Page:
I»AGE FOUR huatttt 1DNTERBD AH gBOOND CLASS •matter December 81. 180J, at th* y»Mtofflce at Algona, Iowa, under th* Act of March J, 187». TERMS OF SUBSCRIPTION 'A— To Kossuth county postofflces and bordering pottofflo** at Armstrong, Bode, Britt, Buffalo Center, Cor- wlth. Cylinder, Blmore, Hutchlns, Iilvermors, Ottoien, Rake, Ring- »t»d. Rodman, Stllion, West Bend. and Woden, year _„_ ________ J2.W .»-To all other U. 8, Postofflces, year ________________________ $2.60 AX,!. subscription* for papers going r**o point* within th» county and out- <rf-the-county polnta named under No. 1 above are considered continuing •ubscriptlong to be discontinued only «n notice from subscribers or at publisher's discretion. Subscriptions going to non-county points not named under .-KTo. 1 above will bs discontinued •without notice on* month after expiration of time paid for, If not renewed, •irt time for payment will be extended K requested In writing. 2IK. IIULSE'S IN THE REGISTER On this page appears a reprint of a communication on the Sunday Register's Open Forum page in •which the Rev. c. V. Hulse de•''fends the state sales tax. In his first paragraph, and again with many customers, a 20 per cent guaranty would be likely to cover losses; but rural banks know that they would not have the volume to make the laws of average work and that consequently a single loss might eat up the whole guaranty, leaving none for the other loans. If this act is to work in rural communities it will have to be amended to enlarge the guaranty for rural lending agencies In order to make up for the difference in volume of loans; and even then, short of full coverage, it will not work so long as the banks continue to require 100 per cent security on every loan and eligible borrowers remain fearful of going into debt. 33« MORI; .TOIJHOT-HERS SADDLED OX TAXI'AVERS. KOSSUTH COUNTY ADVANCE, ALGONA, IOWA um L«t'» to tot D—d Serloiu WO WEEKS AGO the Colyum ran the following clipping— O.I They can ta NRA. the CWA PWA, etc., but i and the COD'S legin coming in there is going tc the GOP PDQ. This was credit to the Logan Obs run merely because it was amusing, the idea beiijig that even ardent New i smile out Dealers it, f C. k about tho the AAA, the k-hen the lOU's be an SOS for id in the Colyum erver, and was ought to get a s their leader, Saturday's Des Moines Register i, 11 ?, 0 " 1 " ' ,, „ £. JV' reported the appointment of 336 old ! President Roose^elt, undoubtedly age pension checkers or investiga- j wo ,V,...ii tors throughout tho state. Presumably they are all to be paid at the rate of $4 a day plus 5c a mile. If on the average these checkers Well, it appealed to the editor of the Chicago Jounial of Commerce, reprinted it I the credit to the Logan paper, giv- , | ...„ the Colyum . jobs and mileage cost now from Livings «s< nnn I 0nr ; l , t0ta J 6 this note from one ?84,000, or about the sum of the celebrated salary grab. It is also more than 8 per cent of the old age pension collections to date. There are no figures at hand to I clipped fron in the last, Mr. Hulse assumes that!show what the additional expense •there is no better way than the •general sales tax to meet the demand for lower taxation on property—a demand with which the Advance is in hearty sympathy. But there IS a better way, and it will be to cover the $10 per diem of the state commissioners, salaries of superintendent and clerks, and the inevitably large incidental expense. Possibly the grand total will not be less than ?125,000. And all to do what the supervis- per your alphaletical take-off, a real gem expr At The Call Theatre j A Review of the Recent Talkies By T. H. C. D Plays Reviewed This Week- Down to Their Last Yacht. Treasure Island. I OWN TO THEIR LAST YACHT opened simultaneously in only two spots in the whole United States, the Palace theater, Chicago, and the Call. Notwithstanding this distinction, there was little to recommend the picture, which might be referred to as a "cheater" masquerading under the false colors that it's a worthy successor to that musical hit, Flying Down to Rio. But there is no more resemblance to the Rio hit than a yacht looks like a bicycle. In the first place, they ruined h,r nl' rnlJrt ftn >' ChanC6 tlle P 1 ^' *&**• *™ but overlooked ,,.., u.. „„,,„„„ „ ,„, nt „,?„„_,,„„„,,„ iole credit. And .on, Mont., comes W. E. Bennett— a Chicago pa- essing much so. .. . .. ... is strange that apparently it has O rs formerly did at a fraction of not occurred to a clear thinker like j the expense, and probably did bet- Mr. TTnlfiP. strnntrnr still thnt tha Mr. Hulse, stranger still that the responsible leaders of the republican party in Iowa have so far failed to take advantage of it. The better way is the selective -sales tax. necessities Take the tax off of life and lav it ter Ulan can ever be the new system; and the supervisors still burdened with the care of indigents under 65, and the chances good that they will also have to the care for the bulk of the aged over luxuries, where it belongs. This •will be according to the accepted on 165 because there will not be enough pension funds to go around. And, worst of all, a new and principle of ability to pay, for it;large group of political parasites ._ „ „,„ „„„, - ntl c asts the | created to vote (with relatives and to do and the friends) for a continuance of pen- sales tax, ac- sions and iobs and tn hoHoi-n tv,r, exempts the poor and ."burden on the well rich. The general cording to all authorities, is an un- 'fair tax on the poor, because it •saddles upon them a vastly greater • burden in proportion to income than upon the rich. The average annual sales tax in Iowa, it is estimated, will be $6 a tead, and for the average family of five here are the rates at which it figures out on sample incomes, showing that as income goes up the xrate rapidly comes down: "Income Tax Per Cent .$ 1,000 $30 .03 sions and jobs and to bedevil the legislature at every session for more and more funds at the expense of taxpayers. concisely. I nisjde copies of it for distribution among friends. I lived in Algona many years ago as Milwaukee operator under the late piuch beloved Thos. H. Lantryi Having no desire to pose as a Jagiarist, the Colyum hereby ten- {ders due apologieb to the bright Logan quipper. Mrs. T. C. Sherman, Algona, one of the Lantry daughters, retains pleasant memoried of Mr. Bennett. HARVEY T. W60DRUFF, Chicago Tribune sporis columnist who has for some weeks been substituting for R. H. L. in The Line 0' Type or Two, writes— "Thanks for calling my attention to the recent plagiarism of Methuselah's Plan. Iti was a surprise, and something of a! shock, to me, as 'Savanna Si' is a contributor of several years standing, and I am sorry to learn of his transgression. I'll write and see what he has to say about the matter." 1 TIMELY 5,000 _________ S30 10,000 _________ 530 25,000 _________ $30 50,000 _________ $30 Let us suggest that Mr. It must be admitted that whether justified or not there is more and louder complaint against Nira take a half day off some Saturday afternoon this winter and note the coats worn by the women on State .street. Let him note the shoddy, -tadly worn coat of many a poor •farmer's wife who must shiver all the way to town and back, and let contrast it with the new, warm, expensive coat of many a town woman. We leave it to Mr. Hulse, a follower of the compassionate Christ, "to say whether the woman in the •cheap coat who has evidently had •to pinch pennies to buy any covering at all ought to pay a tax, much Jess the same tax in proportion '/that her rich and well to do sister .pays. This cannot be the taxation •of the gentle Jesus who advised a certain rich man to sell all he had •and give to the poor. On the contrary it is the taxation of Mammon "Which favors the rich at the expense of the poor. The other point in Mr. Hulse's communication to which exception must be taken is the assumption in the last paragraph that none but 'the title holders of property pay property taxes. This is a common assumption, but again it is KUT- •prising that a thinker like Mr. Hulse should let himself be misled by it. Everybody except traraps lives in «. house and makes use of other .improvements on land. People who ^flo not live in their own homes use •*he property of others and pay Tent, and in the rent they pay the taxes on every improvement on the land down to the last stick. It is only on the bare land itself that 4he owner really pays the taxes — tlie small end as a rule. This is a well known economic ^principle. What fools people who «k> not dig below the surface of things is the fact that tenants do not get credit on the tax books. Everything is taxed in the name of the owner and superficial observers therefore give him all the credit. Some of the current mud- Jdied thinking on the incidence of the general sales tax would have to be revised if allowance for this fact 'were made. -.006 ::oo?2i ncw deal ..0006 Hulse anr. SPERRKCK'S DEFENSE OF THE HOUSING ACT Editor Ray S. Sperbeck, of the Swea City Herald, is ordinarily one of the soundest editorial writers in Iowa, but the socialistic leanings to which he charmingly confesses seem occasionally to get the best of his logic. It is an amiable penchant of socialists to view visionary schemes with an Utopian eye. and NRA than anything else in the new deal. In view of the present confusion in NRA it is worth recalling that it is due to the leadership of Senator Patterson that NRA is not applicable to intrastate business in Iowa. Kossuth county was proud to welcome Secretary Wallace Saturday. No matter how individuals may disagree on the government's agricultural program, all can and do unite in belief in Mr. Wallace's honesty of purpose and devotion to the cause of the farmers. Some contrary signs notwithstanding, the general political trend seems still away from the republicans. At least this appears to be the situation in Kossuth county. Whether the hard luck of farmers in less favored sections has made them of a different mind is a question which may not be settled till election day. story in last week's Advance reported that it had 1 been stolen and used in the Line 0' Type or Two over the nom de plume of "Savanna Si." We Got a Good Bellv Lnugh Out of Tljis Oiie. [Es'ville V. & R.] Gen. Hugh Johijson is going to fine newspaper men two cents for each lie published;in their papers. Well, Mr. Johnson is a gentleman and scholar, and tlie NRA of which he is in charge is 1 the greatest recovery measure ever known. We are sending Mr. Johnson, by early mail, four cents in stamps. THE CHAP WHO is a pain in the neck to every mcttorist probably wolfs his food like a hog.—H. S. M. in Monday's Over j.he Coffee. Let the colyumist, if any, who has never mixed metaphors cast the first stone. Opinions of Editors Applying Sense to Facts. Milford Mail—We all know, if we know anything at all, that the high farm prices today are due to the worldwide drought, which has cut down the supply and increased the demand. Nobody knows what would have happened if there had been no drought and resulting crop shortage. Aint It the Truth? Altoona Terald—Yes, it continues to he a great old world. The fellows who were blaming Hoover, during his time, for the depression, bad weather, etc., are howling their heads off now because some are criticizing and blaming the same thing onto Roosevelt. Question of the Day. Knoxville Journal—That old bromide of distinguishing between property rights and human rights is up for discussion again. We have always been curious to know what human right is more important than the right to own and hold property. The Poor and the Sales Tax. Sheldon Sun—The burden of the sales tax falls on the poor man. He pays 2 per cent on living expenses, when he can barely provide the necessities of life. The wealthy pay the same 2 per cent, but to them it is not a burdensome tax. Every dol- had by casting a lot of "has-beens' in the title roles. There are Polly Moran and Mary Boland—have you ever heard of anyone who likes these wise-cracking females? That is, anyone in this day and age of so called enlightenment? Ned Sparks, of course, is always amusing, in his caustic, hard-boiled manner. But he almost meets his Waterloo in Yachts. And a more colorless hero than Sidney Blackmer could hardly be conceived. Which leaves only dark-eyed Sidney Fox to shoulder responsibility for this musical atrocity; and poor little Sidney just ain't the gal who Ccin do it. There are several catchy musical numbers, chief among them Funny has set out on its meritorious mission of making the world safe for the dear children, we may well attack such pictures as Treasure Island from an adolescent viewpoint. We'll wager our best (last year's) hat against a pop-gun that there isn't a virile, red-blooded youngster alive who could get a good night's sleep after seeing Treasure Island. Of all the curdling, hair-raising, nerve-racking, swash - buckling tales to which the cinema could lend a realistic touch of actuality, this could hardly be surpassed. Records of reactions on children of gangster pictures have been taken which show the effects of exciting cinemas on adolescent minds; but in comparison with a 1933 gangster show, Treasure Island is the Niagara of all hair-raisers. No, fond parents, Treasure Island is your picture, not Willie's or Mary's. From a moral standpoint (we are speaking again for the children) a more complete debacle of all the Christian virtues could scarcely be imagined. Murder, lying, deception of every conceivable kind are given the broadest credence; and to make matters worse, to give the thing its crowning "black-ball," the villain gets away with it! After a whole life of knavery, after countless murders, thefts, petty deceptions, Hombre Beery finally knocks a tottering old man in the FAMED TRIBUTE TO GRASS [From the Traer Star-Cllpper.J World and South Sea Bolero; but head with a shlpmast , steals part of the depression seems to have hit j t he treasure, and amid salty tears and_ the j from litt i e Jacklo cooper rows off . nttle boat, apparently to en- the staging of censors have cut into the second— which again leaves the production pretty much of a negative quality. Excuse us if we work ourselves up into a mild hysteria about this censorship battle. The stupidities of the League of Decency are every day growing more blatant. There are scenes in Down to Their Last Yact which reach the heights of suggestive vulgarity; as, for example, the man who takes pills for his waning pep. Yet the This was one of; the late George dance routines in the South Sea Is- H. Free's traveling, poems. A news i lan(J number have been literally cut to shreds by watchful Bluenoses. Well, there isn't must more to say about this picture, except that it is positively a premiere showing, and safe for dear little children. That is, they dressed the hula girls up to the neck and removed all objectionable wiggles; leaving, however, other features which we think are a thousand times more vulgar. WITH ALL THE HOSANNAS of ' ' praise which Treasure Island has raised among critics (even the vituperative Chicago Tribune "lay- ed off" the New Deal long enough to give It an editorial cream-puff), .it is not surprising that an acrid "wet-blanket" should not join the anvil chorus of commendation. The fact that WON praises the picture joy his ill-gotten gains. If this is the League's supreme effort for our children, then you will pardon us if we repair to the empty lot behind the barn and indulge in a hearty and resounding guffaw. It is to laugh! As adult entertainment, Treasure Island is both clean and well done. With a capable cast and splendid direction and photography, Robert Louis Stevenson's thriller has been transferred to the silver screen in an almost faultless manner. Lionel Barrymore sets the breath-taking blood-curdling pace tales early with of pirates; Wallace Beery takes up the refrain in his raucous way; and the adventuresome Jackie serves as innocent victim. The Beery-Cooper combination seems as effective in this romantic fairy tale as it was in those realistic modern dramas, The Bowery and The Kid. Perhaps it is the contrast between this Diamond-in:he Rough Beery (with his heart of gold) and the trusting, credulous youth (Cooper) which holds audience appeal. Whatever it is, it never fails to melt the hearts of sven the most caustic critics. So Treasure Island will go down is alone almost reason for finding!as one of the screen triumphs of fault; but our criticism is directed 1934, notwithstanding the fact that not so much against the cinema as|it is not a child's picture, against the mistaken popular notion that it is a children's picture. well, we haven't noticed And— many IN BIG BOLD HEADLINES the Sumner Gazette says: "Fremont Township Farmejrs in Fayette County Have Worms." Let's see, when we were a tad mother used i to feed us a littl^ turpentine on sugar for this.—Editor Lucas, in the Oelwein Register. Turpentine for worms, Brother Lucas! We think you are all wrong there. As we remember it, mother used to boil pumpkin seeds and feed us the broth. It got 'em.—Old George Gallarno iiji Plain Talk. Move over, Brethren. We asked Aunt Jen, and shcj said that if the Fremont township farmers will take vermifuge, a. \sp at a time, the worms will resign| in a body. In Other Words,; the Gen. Was "In Theii] Midst." [Americarj Press.] "Among the prettiest girls pres ent was BrigadierrGeneral Blazer, wrote a cub reporter, reporting a garden party. Next day—Editor: What you you mean by writing ijituff like that? Reporter (trembling but deter mined on truth )-rWell, sir, that's exactly where he |was." NOW COMES NpRTHWOOD an knocks into a cocked hat Britt' pretensions as regards number o widows in proportion to popula tion. Britt has 5J6 per cent, bu Northwood, with J545 population has 101, or 6.5 per cent—the same figures reversed. Gosh, at Nor\h wood's rate Algona must have 260 THE NEW YORKER (a smar set weekly, in case| you don't know' prints an ungrammatical poem tc end ungrammatical poems— If I had of knew what I'd ought ti of knew, I'd never have dic| what I done, If I had of saw we was breaking God's law, I'd never of kissefl you in fun. I thought love was glad, didn 1 adults sitting around reading this Now that the League of Decency book lately. So just *vliat is it? LET US BE TOLERANT [P. A. Moscrip in Marshalltown Times-Republican.] mean to be bad, But the passions . . , , ,, ' JJUV fcuv/ 1/U0B1UUD IWC . lar paid by the poor man, relieves I b otn of us jL a( j the wealthv from inst that nmnnnt i T>..J. =« T i._j -„ ,r had druv th the wealthy from just that amoun of tax. The IVieger In the Woodpile. Albia Republican—A subscribe Mr. Sperbeck, for example, quotes j expects a return of $15 of his taxe.. fi rAf'pnt AHvstnnA oHtt^fial "TM-m nlronHv nni/1 -ini^o-Jri o- fi./i»v\ or. the recent Advance editorial, "The Federal Housing Act Will be a Flop," admits that local banks will not take advantage of it, but defends the law because " we little fellows realize with gratitude the administration is trying at least to •give us a break at last." What is puzzling is why, if little fellows cannot take advantage of the act, it is anything for them to Jbe grateful about. Mere good intentions get nobody anywhere. If, -*J> Mr. Sperbeck admits, the rural : faanks are out of the picture, where 4s the lending agency from whom *lit "Jiitie fellow" is going to get tin- money? Ju rural communities there are lending agencies except the tud the building and loan iit.i'.uus, and Iowa building and iKMiciiuioiis are required by iiiiikt- uo loans that are not i dim huttur^d. i H tin- rural bttuks did not already paid, judging from an nouncements coming from De Moines. He fails to see, however how the democrats can call this tax reduction. He says living costs for his family of five are $1,500 a year. On this he is paying approximately two per cent sales tax. He estimates he will pay $30 sales tax in place of the $15 that will be returned. Thus he fails to see how the democrats can shout so much about tax reduction. J.UO SOtt UvlJlhJjIj lull lav.- wiit- Ul " 1Ul , a! vu>. -*-Uti-t- '.-.overage they ir this act suffi- \VlKH-ver drafted evidently tluukiog of This Hits the JVail on the Head. Swea City Herald—As a property owner we haven't got around yet to figure out how much we are going to be ahead with elimination of the six million dollar levy for state government. We suspect we are not going to gain much; in fact, we have begun to wonder whether we shall be the loser in the end. The elimination will bring a saving of only a handful of dollars on each $100 the property owner pays in taxes. On the other hand he daily is paying small sums in sales tax, so at the end of the year his saving on his property tax uuudiuoas. may be overcome by his sales tax ti-t- a i>ank is dealing payments. But if I had of knew what a foo would of knew, I'd never of did what I done. But the heck of it is that comparatively few wl|o read this outburst will know Ijhere is anything the matter with i IN A MOMENT S. M. spelled it ": a recent Over the proof readers let is spelled "burg," of aberration H lindenberg" foi Coffee, and the it ride. Well, it not "berg," and the Germans pronounce it 'boorg,' Tint "HoOl'O" " no flimr iirsMilrl .rl,-, !C !i not "baerg," as th were spelled "burgh" as we 2y would do if il Derg," and noi Americans do 'Berg" means n ountain, while 'burg" means casljle. is free. And the Church [Northwood A certain church program invites everyone to cial hour at 6:15. This service Was Crowded. Anchor.] the tea and so- Perhaps as an extra attraction and for good measure, "Mrs. L will sin during he evening." | I CAN'T THINK) at the moment of but one light comedian.—O. 0. dclntyre's New York Day by Day. Everybody's favorite kind of dou- ile negative. DROUGHT STRICKEN REGION SHORT OF WATER.—Headline in Butte, Mont., Standard. Well, how stranj;e! —ALIEN. Dewel, that very capable editor of an excellent weekly, the Algona Advance, runs a "column." He carries above it this suggestion: "Let's not be too d—d serious." Agreeing with the Algona sage, let's go on and suggest that we do not be too participled critical and severe as to others. Let's quote and heed Goethe, who advises: "To grow tolerant you have only to grow old. I have seen no sin committed which I might not have committed too." Or' that conclusion of John Bunyan as he watched a man marched off to jail: "But for the mercy of God there goes John Bunyan." Youth is prone to intolerance. Which is an evidence of unripe- ness. Youth is forever seeking the new and different. Youth makes mistakes. Youth also discovers much that age had missed. Valuable discoveries out of which new and better standards grow. And doing so grows old and looking backward analytically and regretfully on its own mistakes and blunders and sins grows tolerant with age, as did Goethe and Bunyan, to realize the sins they might and possibly had committed, and think, as did Bunyan and Goethe: "But for the mercy of God," or by reason of accident, "there might go I." Let's not be too such-and-such critical. Let's quote from Joaquin Miller's poem on Burns. Like this: "In men whom men condemn as ill I find so much of goodness still; In men whom men pronounce divine I find so much of sin and blot I hesitate to draw a line Between the two." Let's try to believe in each oth- er. In our nation, our state, our city, our associates, our families. In the future of our children and our neighbors' children. Let's be tolerant while holding fast to the basic foundations of the home and the city and the nation. Old gray Walt Whitman dreamed a dream: "I saw a city invincible to the attacks of the whole of the rest of the earth. I dreamed that it was the new City of Friends. It was seen every hour in the actions of the men of that city, In all their actions and words." Let's be fair one with another, and all with all. Let's be tolerant. Not too critical. Remembering with Goethe and Bunyan, what sins we might have committed, what sins we did commit, and that except for the mercy of God "there went we." Note by Advance Editor—Having conferred by means of hasty notes —the means whereby editors who sometimes fight in public maintain amicable fraternal relations in private—W. Earl Hall and the writer are unable to determine whether the venerable and well beloved F. A. M. was administering a spanking or merely happened on the Col- yum slogan when he was in need of a text and seized the opportunity for a bit of the philosophy for which he is famed. In the former event the writer admits need of the castigation. Lying in the sunshine among the buttercups and dandelions of May, scarcely higher in Intelligence than the minute inhabitants of that mimic wilderness, our earliest recollections are of grass; and when the fitful fever in ended and the foolish wrangle in the market and the forum is closed, grass heals over the scar our descent into the bosom of the earth has made, and the carpet of the infant becomes the blanket of the dead. Grass ia the forgiveness of nature—her constant benediction, Fields trampled with battle, saturated with blood, torn with the ruts of cannon, grow green again with grass and carnage is forgotten. Streets abandoned by traffic become grass-grown like rural lanes and are immortal. Beleagured by the sullen hosts of winter, it withdraws into tho impregnable fortress of its subterranean vitality and emerges on the first solicitation of spring. Sown by the winds, by the wandering birds, propagated by the subtle agriculture of the elements, which are its ministers and servants, it softens the rude outline of the world. It bears no blazonry of bloom to charm tho senses with fragrance or splendor, but its homely hue is more enchanting than the lily or the rose. It yields no fruit in earth or air, and yet, should its harvest fail for a single i year, famine would depopulate th world. —John J. Ingalls Editor's Note: T. C. Sherman that genial man from Algona, la who was examiner in charge o the closed Trear State bank sev eral months until stricken by ill ness, and who made a lot of gooc friends here despite the nature o his job (collecting debts does no enhance the popularity of the or dinary fellow), was a lover of gooc literature. "Graas" is a contribu lion of Mr. Sherman to this depart ment, and he adds tho following in teresting comment of his own: "One beautiful day in June good many years ago, a crowd ~ kindred spirits were gathered in tho historic Judith club at Lewis town, Mont. We had but recenth entered the World war and the con versation turned to the Important of raw materials in winning the war. Someone asked the question 'What is the most Important crop? One said wheat, another corn, an other cotton, while a canny Sco who was present thought that oatt, was at least entitled to honorable mention. A dignified gentleman somewhat past the prime of life who thus far had taken no part in the conversation, said, 'Gentlemen you are all wrong. The greatest in grass,' and then he recited Ingalls' beautiful prose poem given above," BANGROFTERS HURT IN CAR COLLISION Bancroft, Sept. 5—While W. A. Murray was bringing a load of players and others home last week Wednesday from Rockwell City, where two Bancroft baseball teams played ball that day, his Ford V-8 and a Ford driven by W. L. Reynolds, Omaha, collided at a point three miles north of Fort Dodge. Mr. Reynolds traveling for the Hunter Iron Works, Omaha, swerved to miss a boy on a bicycle and drove right into the path of the Murray car. Charles Baker, Mildred Deitering, J. H. Menke, his son Gerald, Glen Cage, and Donald Godfredson, riding with Mr. Murray, were all hurt and taken to Mercy hospital, Fort Dodge. Mr. Baker was unconscious five hours and remained at the hospi- :al till last Thursday noon. He suffered a bruised knee and forehead, and a piece of flesh was cut off his nose. Miss Deitering suffered three deep cuts on her forehead, Mr Murray suffered a badly bruised left arm and forehead, and the others suffered minor injuries Both cars were badly damaged. Mr. Reynolds carried no insurance. Mail Truck, Auto Figure in Crash The Emmetsburg to Britt star route mail International truck driven by J. w. Jackson, Emmetsburg, and a model T Ford collided on a narrow bridge a half mile west of the Hobarton corner yesterday morning. The Ford driven by L. Lauritson, and cars crashed at the west end of the bridge which was the scene a few months ago of the accident in which the Batt and Balgeman boys were killed. The accident happened at 9:30. Slippery wet roads and the narrowness of the bridge are blamed. No one was hurt The truck was carrying mail. 19 from Kossuth at Demo Powwow A delegation of Kossuth democrats attended an eighth-ninth districts democratic rally at the Oko- bojis Saturday: L. E. Linnan, Harvey Reid, John and Mary Gisch Andy Anderson, Algona; C. B Murtagh Des Moines; J. S. Cullen, one of his sons, and Mr. and Mrs. Thos. O'Brien, Whittemore; Mrs. Ida B ^f° n> B ° n M «"n. Mr. and Mrs! Krumm, George Butter- wnito !T n F " lts ' and a son of Mr. Fults, Swea City; William Geering Ledyard; and J. H. Sheridan, " ESTHER SCHUMACHER, WHITTEMORE, BRIDE Whittemore, Sept. 4—Esther daughter of Mr. and Mrs. Michael Schumacher, and Alvin, son of Mr and Mrs. Art Zinnell, West Bend were married Thursday morning at 11 o'clock at St. Michael's parsonage, Father Veit officiating in a single ring ceremony. The bride wore a navy blue silk crepe suit with hat and accessories to match. She was attended by Mildred Fuchsen, a cousin, who wore a zinnia rust colored dress with brown accessories. Both wore shoulder bouquets of roses and fever-fen. The bridegroom was attended by Ralph Schumacher, brother of the bride. Following the ceremony the bridal party drove to the Algona hotel for a wedding breakfast. In the evening they gave a wedding dance at West Bend. After a wedding trip to Chicago to visit the world's fair they will make their home with the bridegroom's parents till March 1. was the Hoy's Elbow Dislocated. bert Lee Turner, Algona, suffered a dislocated elbow Sunday when he fell as he was running down a hill. The shoulder was set at the General hospital. croft. Daughter Born to Ex-Fenton Couple Theva7 Pta! ' A l gona ' Saturday., Mr Vp 8 ., mer Fenton ^Uents. Mr. Stephenson is the son of 0 J Stephenson, Algona, former district court clerk, and his wife is Helen Is There Anybody at San Diego Who. Used to Be Here? A letter to the Advance from Ralph S. Roberts, San Diego, Calif., president of the San Diego county "Iowa State Society," says one Mrs L. E. Weaver, also San Diego, is endeavoring to identify San Diego citizens who formerly lived at Algona or elsewhere in Kossuth county. The only San Diegoan at present recalled who is a former Algonian is E. P. Fuller, father -of Mrs. E W Lusby. Mr. Roberts' address is 940 Third avenue, San Diego, and his letter will be held a few days to let anyone here who knows of other former Aigona or Kossuth citizens who now live at San Diego report the names for forwarding. Exhaust Sets Fire to Girl's Baggage Lu Verne, Sept. 4—Elda Tiede had the misfortune to have suitcase of her clothes burn „= she was accompanying the George Lothringers to Davenport a week ago Monday. The suitcases were on a rack on the back of the car and evidently were too close to the exhaust pipe and caught fire A car following them attracted their attention, and the fire was put out before the other baggage or the car was damaged. Escaped Patient Recaptured. William Boehm, farmer east of imrt who escaped from the Cherokee hospital July 26, was arrested by Sheriff Dahlhauser yesterday and officials of the hospital are expected to come to return him to the hospital. He was committed last spring. Mrs. Boehm filed Plaint for his re-arrest »- one as com- Politicians Get Together. Senator Patterson attended the fair last week Wednesday, HO,, t w ^ s tra dltlonal politicians' aay for both parties. Representative Bonnstetter's'name was not in a list of house members in attendance published in last Thursday's Des Moines Register HULSE ON THE SALES TAX By the Key. Clarence V. Hulse, in Hie Sunday Des Moiues Register. I want to congratulate you on your editorial concerning the sales tax in The Register of August 21. I know there is opposition to this tax on the part of some who have been quick to criticize the sales tax, but slow to offer anything better as a substitute. Everyone should know by this time that the old system of taxation DO AN NEWS ed. Boan crossed bats with Sexton begun his freshman year at^ lev H 6d ' many other things. We would much rather help pay f or these things with our pennies than to have them taken from us, or suffer such re- servfc h eTus aS V ° Uld CriPPle the "' Let those who oppose the sales! da v ax offer a better way for securing' soni wi he funds necessary for the main!-' h ° tenance of the services that afternoon, and was defeat- lended and MrS ' W " A ' Martln <* attended a picnic at ~ ~f Mrs. from and around Hart- T.p r ,' The , Dale Struthers family V i s i- at West Bend Sua- ight home the two spent several weeks ± de ± a * n f JoBephlne Girres arElsle and Ralnh Jean Hott w111 the Burt high school. <?Mrw ank Asas ' lr vington, spent Sunday at Bryan Asa's, and their daughter Phyllis went home with them after a week here. A Hansen family reunion was held at Tom Young's Sunday 65 attendin e 'rojn' Rudd, Seneca, Lakota, and the Titonka negihborhood. public services and comforts that n,,i,, *„""> ..",. S1 r u ' ine ManinM, v'_ "t 0town ship. Al- ness. vcwmue 01 SICK cation program and the many other public services and comforts that society demands today it was absolutely necessary that a larger percentage of the people help to pay "or them. I am opposed to retrenchment in he matter of public expenditures o the point where the small percentage of the people who own real estate can pay for what we have. We are getting the benefits of public schools, streets, sidewalks, water, sewer, lights, libraries, wimming pools, parks, police and ire protection, state institutions, tate and local government and the best thing in sight. Only those who have money to spend pay sales taxes. This cannot be said of those who have been asked to bear the burden of public expense through payment of taxes on 'th«, l, „ » u h ^s homes - her sec- for things that a ._._ .„,.„. of the people had no part in < lro - vidmg. In thousands of cases the very people who have been ' demanding many things of (he pubic, are more able to pay for what they want than the poor citizen who happens to own a little home d'-ews, Titonka, will Doan school. The Wallace inda 1 nek's.' teach An the Vir * inia Johnson year in Robert and and thelr Mae Bchoo> - 6US> Clare The immediate family of Dean Andrews, Algona, helped him celebrate his birthday with a picnic "* "~ " • 20 Needs Economically Price JARS qts., do/,. __ ' 3 cloz. JAllCAl'H, """" cloz. CEHTO, oz. bottle Sugar 100 Ibs.. Del PEACHES No. zy, can Hcrshey's CANDY IIARS L...10c Fleishman's YEAST Cake.. 3c RIXSO Life Bouy SOAP Cake _._ 6c SUNBRITE Cleanser 2 cans... ..... 9c FRESH FIJI Pike lb. 20t Halibut lb, _- 21c Water Pack PEACHES Halves No. 10 can. Wax-Rite Floor IVas Ft. Ofl :an Ov(/ SCOT" TISSUE rolls..-/PC SOILAX Wash Ponder pkgs.. Jonathan Apples 4 pounds . . Bananas, 3 pounds 25c Washington Celery Two large bunches i Hardin, her son, and sister, all of Nevada, Mr. and Mrs otto Nelson, Algona, a brother who many years ago lived near wL an cburch - called at Matt Hansen's, J. D. Andrews', and at Mrs. Marie Cnristenson's to WITH Botsiord's Peerless Coal On track Call BOTSFORD LUMBER CO. Jim Pool, Phone 256 <ossuth hospital. Gladys ically sick following an "M^oVvmeHoldren he Four Corners M. ast weefc Thursday, •' Tne Holdrews spew s Mrs. HQldren's mother, Walker, of U» Four ™ boyhood.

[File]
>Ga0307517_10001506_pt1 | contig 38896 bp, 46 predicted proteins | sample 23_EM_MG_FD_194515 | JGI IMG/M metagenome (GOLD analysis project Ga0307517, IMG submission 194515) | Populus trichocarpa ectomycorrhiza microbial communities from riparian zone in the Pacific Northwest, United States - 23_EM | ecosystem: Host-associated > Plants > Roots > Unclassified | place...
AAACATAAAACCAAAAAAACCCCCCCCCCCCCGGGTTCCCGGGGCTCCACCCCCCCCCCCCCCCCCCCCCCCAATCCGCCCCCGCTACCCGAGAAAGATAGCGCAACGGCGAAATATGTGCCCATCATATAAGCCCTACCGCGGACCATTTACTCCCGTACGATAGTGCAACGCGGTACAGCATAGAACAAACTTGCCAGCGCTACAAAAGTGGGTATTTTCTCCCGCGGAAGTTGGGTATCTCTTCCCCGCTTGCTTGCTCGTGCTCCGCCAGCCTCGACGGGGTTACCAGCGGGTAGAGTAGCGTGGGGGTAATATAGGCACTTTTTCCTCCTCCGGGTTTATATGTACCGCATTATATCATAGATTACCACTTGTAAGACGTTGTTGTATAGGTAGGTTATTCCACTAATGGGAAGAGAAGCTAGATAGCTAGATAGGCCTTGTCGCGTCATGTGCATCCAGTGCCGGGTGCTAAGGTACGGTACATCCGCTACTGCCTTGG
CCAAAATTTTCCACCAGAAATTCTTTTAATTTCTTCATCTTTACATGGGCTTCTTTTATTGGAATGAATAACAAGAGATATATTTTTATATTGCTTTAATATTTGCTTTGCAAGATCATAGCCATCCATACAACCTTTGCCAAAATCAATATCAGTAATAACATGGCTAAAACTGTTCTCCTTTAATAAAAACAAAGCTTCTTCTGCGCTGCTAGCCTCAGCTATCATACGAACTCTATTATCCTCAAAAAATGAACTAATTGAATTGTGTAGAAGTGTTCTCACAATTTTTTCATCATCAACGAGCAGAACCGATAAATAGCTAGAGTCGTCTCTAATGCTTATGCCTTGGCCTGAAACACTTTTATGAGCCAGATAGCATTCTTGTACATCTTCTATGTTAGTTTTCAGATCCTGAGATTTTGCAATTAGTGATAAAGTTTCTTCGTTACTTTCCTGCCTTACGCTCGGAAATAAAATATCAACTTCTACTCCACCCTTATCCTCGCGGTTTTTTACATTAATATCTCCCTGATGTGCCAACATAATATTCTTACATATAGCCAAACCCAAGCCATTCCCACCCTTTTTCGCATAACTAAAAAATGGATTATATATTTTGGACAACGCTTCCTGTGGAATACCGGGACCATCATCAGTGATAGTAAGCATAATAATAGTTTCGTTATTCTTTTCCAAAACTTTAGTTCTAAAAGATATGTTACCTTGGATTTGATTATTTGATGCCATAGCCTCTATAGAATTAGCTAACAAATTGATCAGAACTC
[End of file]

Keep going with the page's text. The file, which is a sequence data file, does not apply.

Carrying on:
What members have found on this page

Get access to Newspapers.com

  • The largest online newspaper archive
  • 11,200+ newspapers from the 1700s–2000s
  • Millions of additional pages added every month

Try it free